Homeland Security Chief Orders Review of State DMV Laws on Immigration Enforcement

Acting Homeland Security Secretary Chad Wolf on Dec. 31 requested a review of how recent state laws allowing illegal immigrants to obtain driving licenses will affect enforcement efforts.

According to The Associated Press, Wolf sent a memo to agencies including U.S. Customs and Border Protection, the Coast Guard, and the Transportation Security Administration regarding the new law, formerly known as The Driver’s License Access and Privacy Act.

In it, he requested a study on how it will affect the Department of Homeland Security’s activities into immigration, human trafficking, drug smuggling, and counterterrorism.

According to his memo, obtained by The Associated Press, Wolf said the department must be “prepared to deal with and counter these impacts as we protect the homeland.”

He also asked that each agency take account of what Department of Motor Vehicles information is already available, how it is used in daily operations, and what the security consequences might be without the DMV data.

In December 2019, New York became the 13th state to allow illegal aliens to apply for and obtain a driver’s license from the Department of Motor Vehicles under the bill commonly referred to as the Green Light Law.

It means that individuals aged 16 or older will be able to apply for a standard license, including those who have never been issued a Social Security number.

However, applicants must show a combination of documents that prove their name, date of birth, and New York State residency, which include a foreign passport, a U.S. municipal ID card with photo, and a foreign birth certificate.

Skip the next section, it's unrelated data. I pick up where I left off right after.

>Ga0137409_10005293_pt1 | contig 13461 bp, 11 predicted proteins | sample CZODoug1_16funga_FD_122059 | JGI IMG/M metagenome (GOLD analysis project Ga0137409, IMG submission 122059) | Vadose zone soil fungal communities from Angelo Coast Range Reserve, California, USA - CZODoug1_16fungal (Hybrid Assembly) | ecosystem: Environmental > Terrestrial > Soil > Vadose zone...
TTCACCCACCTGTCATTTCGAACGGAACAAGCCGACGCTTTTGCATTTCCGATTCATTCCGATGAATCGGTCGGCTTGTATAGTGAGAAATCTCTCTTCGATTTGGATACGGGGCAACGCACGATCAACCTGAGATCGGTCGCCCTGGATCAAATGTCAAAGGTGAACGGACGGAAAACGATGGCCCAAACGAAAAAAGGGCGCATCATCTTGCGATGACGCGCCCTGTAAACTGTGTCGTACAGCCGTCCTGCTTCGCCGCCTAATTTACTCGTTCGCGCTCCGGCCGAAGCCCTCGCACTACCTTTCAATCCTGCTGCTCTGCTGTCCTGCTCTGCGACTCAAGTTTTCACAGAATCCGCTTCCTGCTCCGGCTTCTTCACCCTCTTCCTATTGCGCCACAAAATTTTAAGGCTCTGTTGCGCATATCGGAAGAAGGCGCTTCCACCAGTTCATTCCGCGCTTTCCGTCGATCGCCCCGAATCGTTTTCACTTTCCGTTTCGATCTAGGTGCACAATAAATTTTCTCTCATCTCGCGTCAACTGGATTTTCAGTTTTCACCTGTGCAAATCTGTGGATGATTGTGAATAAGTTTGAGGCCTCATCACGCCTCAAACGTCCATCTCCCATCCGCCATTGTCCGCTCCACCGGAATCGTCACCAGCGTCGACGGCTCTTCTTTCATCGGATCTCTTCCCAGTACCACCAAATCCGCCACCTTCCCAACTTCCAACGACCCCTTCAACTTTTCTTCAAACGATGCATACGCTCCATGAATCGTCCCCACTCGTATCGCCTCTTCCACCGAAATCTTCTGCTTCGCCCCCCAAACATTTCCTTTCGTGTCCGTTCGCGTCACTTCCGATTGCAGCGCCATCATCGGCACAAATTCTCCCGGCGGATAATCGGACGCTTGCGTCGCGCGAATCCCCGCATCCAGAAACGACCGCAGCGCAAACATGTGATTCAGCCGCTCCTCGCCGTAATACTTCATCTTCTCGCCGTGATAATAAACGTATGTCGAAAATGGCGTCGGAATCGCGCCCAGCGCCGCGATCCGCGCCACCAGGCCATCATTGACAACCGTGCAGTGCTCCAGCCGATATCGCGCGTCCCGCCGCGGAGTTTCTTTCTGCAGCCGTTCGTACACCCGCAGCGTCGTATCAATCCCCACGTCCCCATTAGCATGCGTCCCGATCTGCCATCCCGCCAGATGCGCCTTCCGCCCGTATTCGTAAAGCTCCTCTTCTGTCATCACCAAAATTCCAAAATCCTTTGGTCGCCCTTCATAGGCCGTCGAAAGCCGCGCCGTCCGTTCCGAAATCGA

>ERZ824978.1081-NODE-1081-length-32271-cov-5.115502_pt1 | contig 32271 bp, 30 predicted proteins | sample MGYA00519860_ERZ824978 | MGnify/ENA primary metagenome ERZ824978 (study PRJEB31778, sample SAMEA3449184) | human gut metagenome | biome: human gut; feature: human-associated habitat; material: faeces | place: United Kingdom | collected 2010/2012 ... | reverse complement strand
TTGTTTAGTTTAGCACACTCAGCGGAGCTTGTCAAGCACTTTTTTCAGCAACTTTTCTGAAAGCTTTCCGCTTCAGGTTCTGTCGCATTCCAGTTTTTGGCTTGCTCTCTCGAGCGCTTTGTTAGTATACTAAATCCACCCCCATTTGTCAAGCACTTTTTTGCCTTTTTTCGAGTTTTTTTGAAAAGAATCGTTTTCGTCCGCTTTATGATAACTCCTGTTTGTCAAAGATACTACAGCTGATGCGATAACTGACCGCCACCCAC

Other states to have authorized the law include California, Colorado, Connecticut, Delaware, Hawaii, Illinois, Maryland, New Mexico, Nevada, Utah, Vermont, and Washington.

In addition to providing illegal immigrants with licenses, many of these states also prohibit Department of Motor Vehicles officials from providing data to immigration enforcement agencies unless a judge orders it.

In a news release announcing the new law in 2019, speaker of the New York state Assembly, Carl Heastie, said it hoped to create safer roads and boost the state’s economy.

Heastie also dismissed fears raised by opponents of the law, including county clerks, who suggested that it may create loopholes for criminals to obtain a driver’s license and use it to commit bank fraud, identity theft, credit card fraud, human trafficking, and other criminal activities.

“While opponents continue to spread misinformation and stoke fears about the bill’s intent and consequences, the Assembly Majority will continue to put the needs of New Yorkers first,” he said.

“The legislation passed today will promote public safety, protect our state’s economy, and ensure every New Yorker can integrate into their community and care for their family. Making sure that every driver is trained, tested, and insured will make New York’s roads safer for everyone and ensure that our industries have the labor they need to keep our economy moving.”

A Siena College poll (pdf) from March 2019 revealed significant opposition to the law, with 61 percent of New York voting against illegal aliens receiving driver’s licenses.

Only 34 percent of voters supported the move. The poll has an overall margin of error of plus or minus 4.2 percentage points.

AP cited data from the Fiscal Policy Institute, which projects that approximately 265,000 illegal immigrants in the Empire State, the majority in New York City, will seek licenses under the new law over the next three years.

“The Trump administration takes the mission of protecting the Homeland very seriously,” DHS spokeswoman Heather Swift told AP, adding that these types of laws are unsafe and “make it easier for terrorists and criminals to obtain fraudulent documents.”

The Associated Press contributed to this report.

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